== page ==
There’s something special about working for a hydro-based utility. Walking around the Water Power XVI conference in Spokane this week, talking to people and listening to presentations – I’m pretty sure I’m not alone in this belief. Most of you already know that Avista Utilities used to be Washington Water Power. The named was derived from the company’s commitment to hydro power. The name might have changed, but our commitment hasn’t.
As more and more demand is added to our system, a different variation of energy is being used to generate the power. It’s not just hydro anymore; its biomass, wind, natural gas and coal. But hydro, at least in the United States, is one of those stand-by electric generation options that has been available for more than a century and will continue to be. It’s pretty unlikely that hydro generation is drying up anytime soon. The industry refers to it as, “base load,” meaning it’s there when you need it. The exciting thing this week is to see the people attending the conference who are working on further innovations to get the most out their facilities, while also protecting fish and wildlife, and providing recreation opportunities on waterways.
Hydro power is clean and renewable. When we’re talking about cap and trade legislation to limit carbon emissions, one of the obvious resources is hydro power. During the opening session of the conference yesterday, Federal Energy Regulatory Commission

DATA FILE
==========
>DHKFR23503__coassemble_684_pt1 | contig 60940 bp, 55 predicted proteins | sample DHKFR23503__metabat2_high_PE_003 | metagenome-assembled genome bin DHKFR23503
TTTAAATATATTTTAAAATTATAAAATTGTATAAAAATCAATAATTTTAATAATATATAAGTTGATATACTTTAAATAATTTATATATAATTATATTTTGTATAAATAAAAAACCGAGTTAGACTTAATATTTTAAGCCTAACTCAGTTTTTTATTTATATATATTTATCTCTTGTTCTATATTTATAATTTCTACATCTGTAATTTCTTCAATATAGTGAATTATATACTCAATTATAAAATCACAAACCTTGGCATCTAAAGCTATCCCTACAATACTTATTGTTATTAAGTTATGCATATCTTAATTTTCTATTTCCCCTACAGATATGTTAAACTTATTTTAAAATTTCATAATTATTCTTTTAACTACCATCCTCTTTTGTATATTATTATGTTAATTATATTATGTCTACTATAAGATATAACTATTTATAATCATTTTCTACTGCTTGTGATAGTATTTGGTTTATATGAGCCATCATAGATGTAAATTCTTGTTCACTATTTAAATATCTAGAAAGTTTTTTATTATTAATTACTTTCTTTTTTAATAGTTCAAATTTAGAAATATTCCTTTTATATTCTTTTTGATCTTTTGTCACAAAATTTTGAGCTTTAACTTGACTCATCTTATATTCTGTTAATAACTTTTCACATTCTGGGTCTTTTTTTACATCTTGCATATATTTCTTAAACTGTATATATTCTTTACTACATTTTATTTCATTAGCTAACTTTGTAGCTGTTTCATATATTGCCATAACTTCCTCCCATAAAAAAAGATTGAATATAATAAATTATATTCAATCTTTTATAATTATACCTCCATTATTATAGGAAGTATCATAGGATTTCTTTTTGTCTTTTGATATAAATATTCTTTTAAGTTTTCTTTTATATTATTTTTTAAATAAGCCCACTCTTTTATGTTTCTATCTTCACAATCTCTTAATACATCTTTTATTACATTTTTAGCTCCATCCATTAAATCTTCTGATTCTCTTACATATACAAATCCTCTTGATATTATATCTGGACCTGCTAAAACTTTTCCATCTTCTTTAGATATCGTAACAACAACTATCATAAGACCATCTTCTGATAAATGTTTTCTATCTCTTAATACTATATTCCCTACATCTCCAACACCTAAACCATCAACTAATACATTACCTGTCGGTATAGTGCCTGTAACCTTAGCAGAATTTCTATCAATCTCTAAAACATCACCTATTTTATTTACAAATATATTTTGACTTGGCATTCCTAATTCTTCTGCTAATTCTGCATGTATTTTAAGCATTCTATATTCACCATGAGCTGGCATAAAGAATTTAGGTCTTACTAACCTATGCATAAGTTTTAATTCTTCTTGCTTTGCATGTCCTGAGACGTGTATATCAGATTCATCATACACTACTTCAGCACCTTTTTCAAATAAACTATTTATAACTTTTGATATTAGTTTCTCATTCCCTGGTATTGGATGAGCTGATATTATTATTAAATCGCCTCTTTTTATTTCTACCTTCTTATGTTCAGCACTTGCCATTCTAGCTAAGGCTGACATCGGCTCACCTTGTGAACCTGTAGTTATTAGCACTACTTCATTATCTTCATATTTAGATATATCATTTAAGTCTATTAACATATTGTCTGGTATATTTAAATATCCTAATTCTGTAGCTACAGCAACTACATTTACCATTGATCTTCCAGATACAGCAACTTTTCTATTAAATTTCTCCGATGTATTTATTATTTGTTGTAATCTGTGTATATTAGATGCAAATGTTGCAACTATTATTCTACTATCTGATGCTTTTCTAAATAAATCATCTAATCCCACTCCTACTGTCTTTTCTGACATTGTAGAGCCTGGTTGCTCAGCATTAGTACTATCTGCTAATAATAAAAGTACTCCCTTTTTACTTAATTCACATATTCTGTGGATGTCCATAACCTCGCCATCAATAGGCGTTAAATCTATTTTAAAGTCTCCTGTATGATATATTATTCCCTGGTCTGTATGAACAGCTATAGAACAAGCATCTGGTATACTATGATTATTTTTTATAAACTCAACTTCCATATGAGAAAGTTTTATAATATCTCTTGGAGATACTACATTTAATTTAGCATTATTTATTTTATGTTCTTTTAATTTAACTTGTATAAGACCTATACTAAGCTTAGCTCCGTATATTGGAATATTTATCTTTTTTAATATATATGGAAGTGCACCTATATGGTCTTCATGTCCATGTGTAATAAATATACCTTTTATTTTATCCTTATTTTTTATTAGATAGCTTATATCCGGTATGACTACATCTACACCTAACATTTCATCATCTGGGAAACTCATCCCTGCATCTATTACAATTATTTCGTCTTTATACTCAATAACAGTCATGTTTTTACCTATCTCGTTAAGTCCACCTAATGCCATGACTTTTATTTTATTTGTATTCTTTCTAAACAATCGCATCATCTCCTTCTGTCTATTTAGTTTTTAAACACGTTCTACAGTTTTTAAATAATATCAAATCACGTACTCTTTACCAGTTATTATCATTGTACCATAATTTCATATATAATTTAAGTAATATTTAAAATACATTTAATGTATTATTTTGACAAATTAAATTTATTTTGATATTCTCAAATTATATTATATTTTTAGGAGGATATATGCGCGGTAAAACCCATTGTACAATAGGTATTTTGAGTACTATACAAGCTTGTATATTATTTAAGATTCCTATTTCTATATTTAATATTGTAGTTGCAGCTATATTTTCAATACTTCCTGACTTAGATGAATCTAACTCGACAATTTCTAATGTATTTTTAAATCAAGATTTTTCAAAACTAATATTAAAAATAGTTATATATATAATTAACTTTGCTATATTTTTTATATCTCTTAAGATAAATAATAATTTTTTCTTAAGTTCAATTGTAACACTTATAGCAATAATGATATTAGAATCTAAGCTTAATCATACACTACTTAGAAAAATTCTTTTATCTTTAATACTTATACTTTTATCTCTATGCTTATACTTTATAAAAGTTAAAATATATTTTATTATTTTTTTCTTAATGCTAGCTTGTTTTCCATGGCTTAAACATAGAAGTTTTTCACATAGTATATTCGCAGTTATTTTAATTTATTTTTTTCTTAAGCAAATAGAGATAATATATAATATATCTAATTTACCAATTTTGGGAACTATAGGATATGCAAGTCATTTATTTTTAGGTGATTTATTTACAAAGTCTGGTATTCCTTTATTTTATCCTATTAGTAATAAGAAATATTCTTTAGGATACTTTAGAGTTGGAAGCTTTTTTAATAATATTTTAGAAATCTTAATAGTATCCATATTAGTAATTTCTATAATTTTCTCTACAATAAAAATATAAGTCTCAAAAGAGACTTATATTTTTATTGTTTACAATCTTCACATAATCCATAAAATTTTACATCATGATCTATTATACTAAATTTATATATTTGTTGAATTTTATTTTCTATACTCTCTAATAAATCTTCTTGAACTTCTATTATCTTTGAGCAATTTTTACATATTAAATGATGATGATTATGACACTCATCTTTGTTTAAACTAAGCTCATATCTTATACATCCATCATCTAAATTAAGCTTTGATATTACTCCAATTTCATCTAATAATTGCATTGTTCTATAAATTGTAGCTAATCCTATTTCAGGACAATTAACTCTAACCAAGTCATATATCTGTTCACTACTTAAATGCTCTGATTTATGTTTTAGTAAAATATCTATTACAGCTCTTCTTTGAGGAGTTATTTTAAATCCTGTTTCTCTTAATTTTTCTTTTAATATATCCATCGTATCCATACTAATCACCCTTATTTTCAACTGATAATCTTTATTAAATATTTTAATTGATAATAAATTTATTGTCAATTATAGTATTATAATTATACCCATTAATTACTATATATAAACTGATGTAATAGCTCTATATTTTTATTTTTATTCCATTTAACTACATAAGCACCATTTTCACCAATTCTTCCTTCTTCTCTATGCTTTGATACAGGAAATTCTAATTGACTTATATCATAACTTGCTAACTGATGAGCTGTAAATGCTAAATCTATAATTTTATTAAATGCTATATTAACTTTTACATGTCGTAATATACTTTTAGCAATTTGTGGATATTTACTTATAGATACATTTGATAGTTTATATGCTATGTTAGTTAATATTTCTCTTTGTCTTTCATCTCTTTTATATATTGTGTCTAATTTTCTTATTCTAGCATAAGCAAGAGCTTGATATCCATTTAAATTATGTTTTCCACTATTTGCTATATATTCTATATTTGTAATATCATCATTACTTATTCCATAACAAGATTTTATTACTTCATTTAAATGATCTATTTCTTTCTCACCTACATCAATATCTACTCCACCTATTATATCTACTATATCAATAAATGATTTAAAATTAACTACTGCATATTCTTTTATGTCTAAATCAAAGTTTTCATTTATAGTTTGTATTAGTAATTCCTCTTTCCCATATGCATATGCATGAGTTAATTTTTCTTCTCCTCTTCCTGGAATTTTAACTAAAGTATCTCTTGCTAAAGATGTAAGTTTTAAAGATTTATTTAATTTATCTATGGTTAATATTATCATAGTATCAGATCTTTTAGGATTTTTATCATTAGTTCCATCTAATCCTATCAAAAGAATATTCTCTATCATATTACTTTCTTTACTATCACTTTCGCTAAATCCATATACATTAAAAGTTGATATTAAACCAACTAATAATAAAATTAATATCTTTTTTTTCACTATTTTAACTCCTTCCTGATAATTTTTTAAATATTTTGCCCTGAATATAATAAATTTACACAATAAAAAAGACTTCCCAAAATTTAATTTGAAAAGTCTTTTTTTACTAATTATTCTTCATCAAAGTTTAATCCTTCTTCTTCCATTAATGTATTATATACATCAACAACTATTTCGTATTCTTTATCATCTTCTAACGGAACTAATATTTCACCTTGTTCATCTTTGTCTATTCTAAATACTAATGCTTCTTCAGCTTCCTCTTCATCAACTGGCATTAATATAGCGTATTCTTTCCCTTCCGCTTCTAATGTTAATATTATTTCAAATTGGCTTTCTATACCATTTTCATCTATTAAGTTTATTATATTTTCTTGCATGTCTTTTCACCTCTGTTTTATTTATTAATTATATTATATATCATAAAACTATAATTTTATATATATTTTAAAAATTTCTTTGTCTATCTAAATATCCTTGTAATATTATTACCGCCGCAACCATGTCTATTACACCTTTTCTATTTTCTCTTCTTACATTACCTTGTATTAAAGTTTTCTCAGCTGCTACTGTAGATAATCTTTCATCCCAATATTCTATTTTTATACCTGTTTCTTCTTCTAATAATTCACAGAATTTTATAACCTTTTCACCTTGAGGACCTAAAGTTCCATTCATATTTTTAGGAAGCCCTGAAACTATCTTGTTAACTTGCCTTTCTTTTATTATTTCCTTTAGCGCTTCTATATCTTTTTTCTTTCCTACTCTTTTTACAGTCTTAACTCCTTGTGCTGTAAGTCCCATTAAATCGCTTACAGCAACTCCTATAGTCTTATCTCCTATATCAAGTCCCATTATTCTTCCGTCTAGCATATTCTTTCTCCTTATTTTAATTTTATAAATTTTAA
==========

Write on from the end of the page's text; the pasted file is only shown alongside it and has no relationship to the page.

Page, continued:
(FERC), Commissioner Philip D. Moeller
told the assembled crowd, “No more Mr. Nice Guy.” That hydro needs to be viewed as a major part of climate change legislation and needs to take the lead. It’s been around for a long time and it doesn’t emit carbon and too often it’s taken for granted.
Commissioner Moeller is right, hydro power is key to clean electric generation. Avista customers know it and have been enjoying clean energy from it for 120 years. We have long-term licenses to operate our dams on the Spokane and Clark Fork rivers and will continue to innovate in our hydro operations and act as strong environmental stewards.
Any questions about hydro power? Fire away in the comments section.